Case Study—Syracuse University


Syracuse University takes care of it’s own food services operations, serving dining halls, campus cafes, campus delivery, event catering, and the carrier dome. All of the food for campus is delivered and distributed from one central point: the SU Commissary, which has over 1 million food items in stock at any given time.

“We’ve got 20 thousand people on campus, we are bigger than some cities” — SU Head of Purchasing

SU Food services maintains a list of local food suppliers on it’s website. This list includes truly local suppliers like Byrne Dairy, who use local dairy in their local facility, as well as suppliers like General Mills, who possess local operations but do not necessarily use local ingredients. This makes it necessary to very clearly define what local means when talking about local food. For our purposes, local food is grown in Central New York and the surrounding region.

“we use as much locally as we can if it’s cost effective and feasible… we have a budget just like everyone else”

— SU Head of Purchasing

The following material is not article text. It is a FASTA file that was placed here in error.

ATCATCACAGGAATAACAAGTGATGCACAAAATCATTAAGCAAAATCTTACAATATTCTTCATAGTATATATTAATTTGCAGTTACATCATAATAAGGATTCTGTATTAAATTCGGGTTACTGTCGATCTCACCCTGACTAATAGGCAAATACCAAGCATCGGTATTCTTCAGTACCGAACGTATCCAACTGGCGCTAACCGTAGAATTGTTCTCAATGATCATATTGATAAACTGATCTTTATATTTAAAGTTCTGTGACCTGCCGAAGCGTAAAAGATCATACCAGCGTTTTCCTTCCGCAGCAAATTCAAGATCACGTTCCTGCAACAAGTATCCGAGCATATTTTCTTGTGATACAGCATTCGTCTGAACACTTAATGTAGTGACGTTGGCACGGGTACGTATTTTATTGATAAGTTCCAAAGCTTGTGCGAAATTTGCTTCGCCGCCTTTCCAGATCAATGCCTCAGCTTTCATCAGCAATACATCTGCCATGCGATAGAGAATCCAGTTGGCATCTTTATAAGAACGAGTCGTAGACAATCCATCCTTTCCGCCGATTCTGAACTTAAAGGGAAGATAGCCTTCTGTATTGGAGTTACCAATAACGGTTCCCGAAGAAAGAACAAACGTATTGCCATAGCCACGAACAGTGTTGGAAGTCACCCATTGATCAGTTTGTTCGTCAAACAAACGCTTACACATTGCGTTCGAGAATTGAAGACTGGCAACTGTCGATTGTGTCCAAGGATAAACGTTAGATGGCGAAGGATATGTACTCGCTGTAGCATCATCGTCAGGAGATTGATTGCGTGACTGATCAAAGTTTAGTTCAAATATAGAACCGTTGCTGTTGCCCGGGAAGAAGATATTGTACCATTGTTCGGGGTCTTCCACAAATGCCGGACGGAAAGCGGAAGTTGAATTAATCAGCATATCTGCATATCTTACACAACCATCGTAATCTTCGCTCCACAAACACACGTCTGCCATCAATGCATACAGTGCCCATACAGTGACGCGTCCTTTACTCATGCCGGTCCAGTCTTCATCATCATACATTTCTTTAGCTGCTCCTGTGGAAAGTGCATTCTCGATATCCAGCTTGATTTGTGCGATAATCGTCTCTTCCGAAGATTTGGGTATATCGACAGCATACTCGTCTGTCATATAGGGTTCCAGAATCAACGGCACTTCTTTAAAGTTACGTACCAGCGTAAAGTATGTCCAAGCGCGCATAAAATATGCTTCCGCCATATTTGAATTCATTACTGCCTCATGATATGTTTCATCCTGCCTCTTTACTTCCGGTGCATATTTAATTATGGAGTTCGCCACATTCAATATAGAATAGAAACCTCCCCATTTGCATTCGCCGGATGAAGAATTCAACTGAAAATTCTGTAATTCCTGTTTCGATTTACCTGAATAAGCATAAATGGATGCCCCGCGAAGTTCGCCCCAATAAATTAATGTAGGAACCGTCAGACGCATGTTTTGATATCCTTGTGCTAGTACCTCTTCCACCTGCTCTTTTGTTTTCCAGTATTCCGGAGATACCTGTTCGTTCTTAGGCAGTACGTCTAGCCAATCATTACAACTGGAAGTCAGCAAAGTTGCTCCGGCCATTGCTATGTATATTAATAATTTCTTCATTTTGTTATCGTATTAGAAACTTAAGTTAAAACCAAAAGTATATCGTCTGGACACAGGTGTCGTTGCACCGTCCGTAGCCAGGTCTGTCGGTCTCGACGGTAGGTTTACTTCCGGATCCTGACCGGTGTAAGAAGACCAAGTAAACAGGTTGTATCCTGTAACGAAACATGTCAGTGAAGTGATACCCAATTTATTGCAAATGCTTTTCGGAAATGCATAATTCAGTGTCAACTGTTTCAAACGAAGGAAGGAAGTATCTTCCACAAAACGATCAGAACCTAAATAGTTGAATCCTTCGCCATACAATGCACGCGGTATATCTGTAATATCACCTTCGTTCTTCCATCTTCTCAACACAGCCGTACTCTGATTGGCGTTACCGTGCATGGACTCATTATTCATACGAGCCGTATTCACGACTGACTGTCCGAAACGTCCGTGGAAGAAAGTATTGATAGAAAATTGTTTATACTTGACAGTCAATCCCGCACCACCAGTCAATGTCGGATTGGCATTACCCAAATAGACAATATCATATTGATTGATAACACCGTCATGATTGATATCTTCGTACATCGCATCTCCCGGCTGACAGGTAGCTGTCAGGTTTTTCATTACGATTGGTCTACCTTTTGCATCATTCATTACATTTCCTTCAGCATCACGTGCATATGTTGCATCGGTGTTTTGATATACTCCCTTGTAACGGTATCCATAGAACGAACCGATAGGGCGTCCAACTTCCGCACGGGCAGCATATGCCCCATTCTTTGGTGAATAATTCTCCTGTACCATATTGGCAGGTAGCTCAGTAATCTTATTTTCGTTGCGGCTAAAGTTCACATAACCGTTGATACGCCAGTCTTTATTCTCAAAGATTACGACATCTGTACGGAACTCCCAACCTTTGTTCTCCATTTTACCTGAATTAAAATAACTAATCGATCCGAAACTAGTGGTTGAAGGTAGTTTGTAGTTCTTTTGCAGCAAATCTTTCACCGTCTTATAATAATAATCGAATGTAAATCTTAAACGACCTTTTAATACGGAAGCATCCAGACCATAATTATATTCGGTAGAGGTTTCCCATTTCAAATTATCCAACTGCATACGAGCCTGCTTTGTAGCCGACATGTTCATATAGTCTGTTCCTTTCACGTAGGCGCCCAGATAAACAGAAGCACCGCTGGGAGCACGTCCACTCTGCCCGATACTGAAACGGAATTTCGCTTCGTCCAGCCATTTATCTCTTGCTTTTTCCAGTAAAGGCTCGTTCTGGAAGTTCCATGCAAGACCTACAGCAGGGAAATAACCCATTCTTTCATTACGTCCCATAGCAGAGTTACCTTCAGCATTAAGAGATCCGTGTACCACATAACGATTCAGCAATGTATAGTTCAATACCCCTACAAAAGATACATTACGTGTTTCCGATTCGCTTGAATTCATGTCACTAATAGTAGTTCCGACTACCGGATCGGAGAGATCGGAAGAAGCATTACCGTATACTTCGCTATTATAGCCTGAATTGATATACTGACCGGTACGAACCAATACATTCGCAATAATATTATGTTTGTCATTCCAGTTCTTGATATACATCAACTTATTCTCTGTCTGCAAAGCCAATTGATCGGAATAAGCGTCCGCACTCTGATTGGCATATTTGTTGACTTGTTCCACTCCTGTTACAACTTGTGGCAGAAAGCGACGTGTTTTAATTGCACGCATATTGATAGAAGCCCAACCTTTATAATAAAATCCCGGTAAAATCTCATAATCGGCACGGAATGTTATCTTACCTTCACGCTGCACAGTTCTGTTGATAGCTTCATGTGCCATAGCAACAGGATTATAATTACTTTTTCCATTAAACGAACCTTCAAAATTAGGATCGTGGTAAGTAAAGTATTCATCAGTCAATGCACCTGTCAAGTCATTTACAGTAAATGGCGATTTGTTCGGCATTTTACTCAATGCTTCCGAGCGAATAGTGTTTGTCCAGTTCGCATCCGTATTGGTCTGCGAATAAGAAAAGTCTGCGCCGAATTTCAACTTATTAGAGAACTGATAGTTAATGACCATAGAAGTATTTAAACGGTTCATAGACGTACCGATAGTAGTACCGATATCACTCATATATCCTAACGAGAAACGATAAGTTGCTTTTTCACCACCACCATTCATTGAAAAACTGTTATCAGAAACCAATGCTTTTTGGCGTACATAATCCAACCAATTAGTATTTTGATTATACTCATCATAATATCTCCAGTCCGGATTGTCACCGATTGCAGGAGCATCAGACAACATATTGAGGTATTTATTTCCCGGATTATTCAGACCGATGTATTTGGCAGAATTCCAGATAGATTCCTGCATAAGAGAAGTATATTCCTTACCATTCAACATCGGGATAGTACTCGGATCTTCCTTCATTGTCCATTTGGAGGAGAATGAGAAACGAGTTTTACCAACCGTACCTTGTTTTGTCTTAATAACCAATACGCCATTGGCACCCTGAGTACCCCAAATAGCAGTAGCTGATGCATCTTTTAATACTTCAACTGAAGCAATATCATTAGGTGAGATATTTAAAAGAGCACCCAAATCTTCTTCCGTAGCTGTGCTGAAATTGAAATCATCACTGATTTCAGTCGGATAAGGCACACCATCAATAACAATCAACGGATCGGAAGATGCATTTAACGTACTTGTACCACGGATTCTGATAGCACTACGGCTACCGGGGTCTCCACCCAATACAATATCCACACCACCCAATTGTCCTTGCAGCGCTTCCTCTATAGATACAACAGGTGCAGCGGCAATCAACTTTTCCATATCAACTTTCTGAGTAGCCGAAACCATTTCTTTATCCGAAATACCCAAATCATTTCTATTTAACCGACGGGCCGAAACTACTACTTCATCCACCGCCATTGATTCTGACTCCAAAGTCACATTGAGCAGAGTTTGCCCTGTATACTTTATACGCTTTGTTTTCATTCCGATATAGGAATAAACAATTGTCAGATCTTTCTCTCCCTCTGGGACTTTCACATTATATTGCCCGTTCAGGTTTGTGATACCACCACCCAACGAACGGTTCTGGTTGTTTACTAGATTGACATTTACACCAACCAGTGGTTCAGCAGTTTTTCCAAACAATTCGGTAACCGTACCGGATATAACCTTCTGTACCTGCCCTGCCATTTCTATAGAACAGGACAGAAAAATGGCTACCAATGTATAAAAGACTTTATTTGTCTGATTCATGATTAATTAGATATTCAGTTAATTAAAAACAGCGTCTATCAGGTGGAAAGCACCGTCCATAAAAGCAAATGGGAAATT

There are several purchasing goals that SU Food services, and any larger purchaser of food, must take into account:

  1. Product
  2. Price
  3. Quantity
  4. Time
  5. Supplier

These purchasing goals affect an institution’s ability to buy local food. If a product is too expensive, or there is not enough of it, it is likely to look for other suppliers. Another major factor is time, if local food is not available when it is needed, than they must purchase from elsewhere. For example, much of the food produced around Syracuse is not available during the winter months and by extension the majority of the school year.

“five years ago we couldn’t give a cup of Greek yogurt away, now we are serving almost as much as Swiss style” — SU Head of Purchasing

Consumer taste is another huge influencing factor in an institution’s purchasing decisions. If no one wants local food, than the institution has no reason to buy it. If there is demand for avocado, which is nearly impossible to grow in Syracuse, than the university will likely purchase from Californian and Mexican sources. If there is demand for greek yogurt, which is produced by Chobani and Bryne Dairy using local cows, than the university is more likely to purchase locally. An important implication of consumer taste is that if the consumer base—SU staff and students—demand local food than food services will be happy to oblige.

Additional Resources

Syracuse University Food Services